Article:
Revisiting these tips to convert to Fire-Resistant Lubes

Nobody wants accidents or fires.

As the world continues to industrialize, however, with industries like aviation, manufacturing, and metal processing continuing to drive economic growth, the risk of industrial fires rises in tandem - but yet remains under the radar of most operators.

In fact, the potential risk of fire is always present - so many common industrial applications exist that may result in a hydraulic fluid coming in contact with a source of ignition or a very hot surface, thereby risking fire. These include die casting operations, continuous casting hydraulics in steel mills, presses that operate near ovens, just to name a few.

In such applications, operators should opt for fire-resistant hydraulic lubricants.

So just as a reminder to all of us in the field about the usefulness of fire-resistant hydraulic lubricants in such applications, we wanted to share a previous post that outlines what they are and how to successfully convert to fire-resistant fluids:

What are Fire-Resistant Fluids?

Fire-resistant hydraulic fluids are specially formulated to mitigate the risk of dangerous and expensive fires, as they are more difficult to ignite and do not propagate a flame from the ignition source.

The International Standards Organization (ISO) classifies fire-resistant hydraulic fluids as follows:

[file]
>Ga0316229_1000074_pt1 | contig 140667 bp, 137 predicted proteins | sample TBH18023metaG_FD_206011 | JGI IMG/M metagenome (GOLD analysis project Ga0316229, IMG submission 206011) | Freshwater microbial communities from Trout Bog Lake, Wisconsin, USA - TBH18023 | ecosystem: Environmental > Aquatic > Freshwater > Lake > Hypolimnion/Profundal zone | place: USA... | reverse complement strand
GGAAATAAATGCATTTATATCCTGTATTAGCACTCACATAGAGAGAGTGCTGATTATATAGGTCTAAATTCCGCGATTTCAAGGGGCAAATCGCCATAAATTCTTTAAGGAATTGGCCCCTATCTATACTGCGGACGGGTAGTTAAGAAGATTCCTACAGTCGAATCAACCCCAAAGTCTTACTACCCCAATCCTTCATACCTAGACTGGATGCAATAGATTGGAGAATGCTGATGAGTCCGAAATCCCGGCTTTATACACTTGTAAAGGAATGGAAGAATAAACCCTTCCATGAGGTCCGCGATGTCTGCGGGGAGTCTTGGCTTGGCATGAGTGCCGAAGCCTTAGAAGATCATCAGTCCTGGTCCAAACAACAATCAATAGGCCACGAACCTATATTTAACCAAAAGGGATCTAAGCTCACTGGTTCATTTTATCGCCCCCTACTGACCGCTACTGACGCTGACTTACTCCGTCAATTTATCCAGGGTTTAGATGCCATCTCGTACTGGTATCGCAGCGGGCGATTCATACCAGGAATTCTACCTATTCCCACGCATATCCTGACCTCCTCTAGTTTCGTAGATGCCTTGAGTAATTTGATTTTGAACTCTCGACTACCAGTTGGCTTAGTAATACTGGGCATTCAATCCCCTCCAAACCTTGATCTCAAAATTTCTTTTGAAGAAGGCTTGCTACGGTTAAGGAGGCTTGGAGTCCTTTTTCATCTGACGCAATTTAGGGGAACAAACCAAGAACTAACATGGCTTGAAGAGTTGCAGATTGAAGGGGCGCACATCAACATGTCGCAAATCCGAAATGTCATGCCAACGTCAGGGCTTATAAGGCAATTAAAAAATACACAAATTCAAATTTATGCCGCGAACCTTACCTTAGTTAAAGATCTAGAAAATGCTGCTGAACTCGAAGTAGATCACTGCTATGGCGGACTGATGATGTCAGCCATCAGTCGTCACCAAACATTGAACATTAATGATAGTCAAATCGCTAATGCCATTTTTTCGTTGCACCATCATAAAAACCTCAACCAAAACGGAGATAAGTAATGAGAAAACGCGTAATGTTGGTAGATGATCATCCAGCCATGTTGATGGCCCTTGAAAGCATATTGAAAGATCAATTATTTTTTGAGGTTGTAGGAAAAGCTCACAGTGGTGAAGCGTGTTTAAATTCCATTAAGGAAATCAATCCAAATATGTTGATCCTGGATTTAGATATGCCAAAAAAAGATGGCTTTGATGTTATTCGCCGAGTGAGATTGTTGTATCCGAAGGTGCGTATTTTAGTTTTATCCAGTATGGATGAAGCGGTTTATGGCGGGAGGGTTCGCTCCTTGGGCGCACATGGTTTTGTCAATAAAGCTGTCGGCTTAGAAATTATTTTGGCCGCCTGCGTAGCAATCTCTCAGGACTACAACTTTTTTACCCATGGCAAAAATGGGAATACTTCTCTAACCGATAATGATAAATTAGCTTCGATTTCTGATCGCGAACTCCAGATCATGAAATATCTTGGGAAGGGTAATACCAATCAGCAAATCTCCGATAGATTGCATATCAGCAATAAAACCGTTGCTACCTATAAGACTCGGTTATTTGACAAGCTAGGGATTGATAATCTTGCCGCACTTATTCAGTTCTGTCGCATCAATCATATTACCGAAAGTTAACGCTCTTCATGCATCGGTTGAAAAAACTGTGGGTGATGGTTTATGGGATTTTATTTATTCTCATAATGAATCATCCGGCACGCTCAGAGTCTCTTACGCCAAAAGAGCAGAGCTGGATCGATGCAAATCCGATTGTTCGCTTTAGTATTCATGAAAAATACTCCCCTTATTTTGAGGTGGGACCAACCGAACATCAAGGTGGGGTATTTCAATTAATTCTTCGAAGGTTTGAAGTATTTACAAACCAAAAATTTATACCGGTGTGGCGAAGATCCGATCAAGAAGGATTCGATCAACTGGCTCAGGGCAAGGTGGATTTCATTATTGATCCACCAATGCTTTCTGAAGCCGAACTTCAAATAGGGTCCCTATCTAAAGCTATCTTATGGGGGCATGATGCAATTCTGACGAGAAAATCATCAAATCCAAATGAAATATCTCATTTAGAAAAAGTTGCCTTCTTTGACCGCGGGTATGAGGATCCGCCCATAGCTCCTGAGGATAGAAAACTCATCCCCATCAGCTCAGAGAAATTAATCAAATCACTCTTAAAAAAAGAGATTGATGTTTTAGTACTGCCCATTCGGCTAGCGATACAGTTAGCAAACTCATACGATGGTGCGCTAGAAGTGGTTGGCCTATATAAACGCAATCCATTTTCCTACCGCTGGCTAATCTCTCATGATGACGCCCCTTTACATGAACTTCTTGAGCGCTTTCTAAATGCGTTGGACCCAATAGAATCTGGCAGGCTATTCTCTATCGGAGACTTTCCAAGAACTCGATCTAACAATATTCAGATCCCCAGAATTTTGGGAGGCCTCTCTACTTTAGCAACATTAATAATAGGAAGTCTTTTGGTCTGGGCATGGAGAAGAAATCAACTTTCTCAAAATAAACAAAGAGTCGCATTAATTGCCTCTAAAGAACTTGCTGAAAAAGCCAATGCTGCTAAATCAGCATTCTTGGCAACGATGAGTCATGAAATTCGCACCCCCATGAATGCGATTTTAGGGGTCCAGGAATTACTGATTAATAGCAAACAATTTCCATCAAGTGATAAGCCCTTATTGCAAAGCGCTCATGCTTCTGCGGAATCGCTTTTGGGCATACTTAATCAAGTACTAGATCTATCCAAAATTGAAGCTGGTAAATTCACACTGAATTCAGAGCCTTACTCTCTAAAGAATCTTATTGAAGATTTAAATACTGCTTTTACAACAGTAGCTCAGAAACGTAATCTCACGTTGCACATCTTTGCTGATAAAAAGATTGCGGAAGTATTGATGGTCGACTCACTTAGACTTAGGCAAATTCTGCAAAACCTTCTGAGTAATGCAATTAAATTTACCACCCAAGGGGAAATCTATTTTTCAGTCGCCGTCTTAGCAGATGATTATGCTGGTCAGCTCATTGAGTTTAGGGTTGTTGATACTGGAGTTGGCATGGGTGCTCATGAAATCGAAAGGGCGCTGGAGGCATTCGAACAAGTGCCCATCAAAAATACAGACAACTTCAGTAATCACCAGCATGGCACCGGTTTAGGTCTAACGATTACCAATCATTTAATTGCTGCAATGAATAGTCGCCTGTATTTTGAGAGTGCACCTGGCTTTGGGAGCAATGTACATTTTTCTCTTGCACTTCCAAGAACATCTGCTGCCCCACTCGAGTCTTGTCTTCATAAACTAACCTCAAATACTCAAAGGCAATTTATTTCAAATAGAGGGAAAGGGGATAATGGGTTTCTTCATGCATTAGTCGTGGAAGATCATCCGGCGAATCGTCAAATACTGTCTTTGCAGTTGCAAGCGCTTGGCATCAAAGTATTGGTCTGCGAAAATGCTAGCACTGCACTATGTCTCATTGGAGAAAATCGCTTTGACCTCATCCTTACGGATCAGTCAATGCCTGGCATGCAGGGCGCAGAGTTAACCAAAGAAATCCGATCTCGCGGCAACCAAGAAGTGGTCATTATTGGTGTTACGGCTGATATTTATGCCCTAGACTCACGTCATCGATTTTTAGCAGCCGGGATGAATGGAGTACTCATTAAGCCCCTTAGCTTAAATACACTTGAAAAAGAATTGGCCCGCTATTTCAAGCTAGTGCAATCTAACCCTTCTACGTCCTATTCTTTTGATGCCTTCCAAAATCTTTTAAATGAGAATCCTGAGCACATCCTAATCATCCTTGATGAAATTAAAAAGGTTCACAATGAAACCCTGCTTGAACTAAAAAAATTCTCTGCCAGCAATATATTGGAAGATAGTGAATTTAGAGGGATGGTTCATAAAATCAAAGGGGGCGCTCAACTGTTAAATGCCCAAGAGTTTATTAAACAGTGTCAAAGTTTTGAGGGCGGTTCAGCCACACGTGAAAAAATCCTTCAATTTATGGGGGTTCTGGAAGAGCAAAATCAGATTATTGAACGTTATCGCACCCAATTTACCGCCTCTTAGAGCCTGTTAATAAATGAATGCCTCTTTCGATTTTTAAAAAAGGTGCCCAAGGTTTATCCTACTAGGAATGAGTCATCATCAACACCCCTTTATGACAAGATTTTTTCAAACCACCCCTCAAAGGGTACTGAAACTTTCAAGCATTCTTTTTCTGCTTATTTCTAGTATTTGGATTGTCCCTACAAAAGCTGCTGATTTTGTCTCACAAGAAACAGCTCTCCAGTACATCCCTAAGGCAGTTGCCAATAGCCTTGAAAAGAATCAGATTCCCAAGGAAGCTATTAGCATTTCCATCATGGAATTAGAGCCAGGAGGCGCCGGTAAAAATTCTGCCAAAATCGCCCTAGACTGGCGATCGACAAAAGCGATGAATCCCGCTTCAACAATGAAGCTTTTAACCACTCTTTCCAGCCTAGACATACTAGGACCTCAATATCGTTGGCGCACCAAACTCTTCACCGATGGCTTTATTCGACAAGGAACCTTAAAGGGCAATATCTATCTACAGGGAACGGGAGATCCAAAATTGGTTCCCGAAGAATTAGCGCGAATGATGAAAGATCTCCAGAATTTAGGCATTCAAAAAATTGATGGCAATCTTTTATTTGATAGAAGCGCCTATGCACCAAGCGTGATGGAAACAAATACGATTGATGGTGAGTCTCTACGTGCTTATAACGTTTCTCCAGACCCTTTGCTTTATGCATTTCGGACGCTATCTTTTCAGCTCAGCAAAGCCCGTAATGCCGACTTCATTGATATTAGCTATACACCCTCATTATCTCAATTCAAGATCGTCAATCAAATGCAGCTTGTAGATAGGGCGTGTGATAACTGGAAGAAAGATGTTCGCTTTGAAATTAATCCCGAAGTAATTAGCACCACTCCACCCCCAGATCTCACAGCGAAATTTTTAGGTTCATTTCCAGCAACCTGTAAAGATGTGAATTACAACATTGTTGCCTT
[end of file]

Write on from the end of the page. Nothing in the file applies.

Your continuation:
• HFAE- Oil-in-water emulsions, typically with more than 80% water content
  • HFAS- Synthetic aqueous fluids, typically with more than 80% water content
  • HFB- Water-in-oil emulsions, typically with more than 40% water content
  • HFC- Water polymer solutions, typically with more than 35% water content
  • HFDR- Synthetic anhydrous fluids composed of phosphate esters
  • HFDU- Synthetic anhydrous fluids other than phosphate esters. Examples include polyol esters and polyalkalene glycols

When converting to a synthetic anhydrous fluid, take special care to assess fluid compatibility, because having a small remaining quantity of mineral oil can potentially impair the fire resistance qualities of the synthetic fluid.

What can I Do?

To ensure a successful conversion process, consult The International Standards Organization (ISO) conversion procedures and follow these guidelines:

  1. Check the compatibility of each of the components in the circuit with the fire-resistant fluid to be introduced into the circuit as a replacement. This includes seals, packings, hoses and coatings.

  2. Drain and clean all pipes, valves, tanks, strainers, filters, cartridges and pumps.

  3. Flush the system with a compatible fluid.

  4. Refill and monitor the system. There is a risk of potential filter clogging when you convert to HFC (water polymer solutions with more than 35% water content), as their detergency properties can cause previously formed deposits to dislodge from equipment.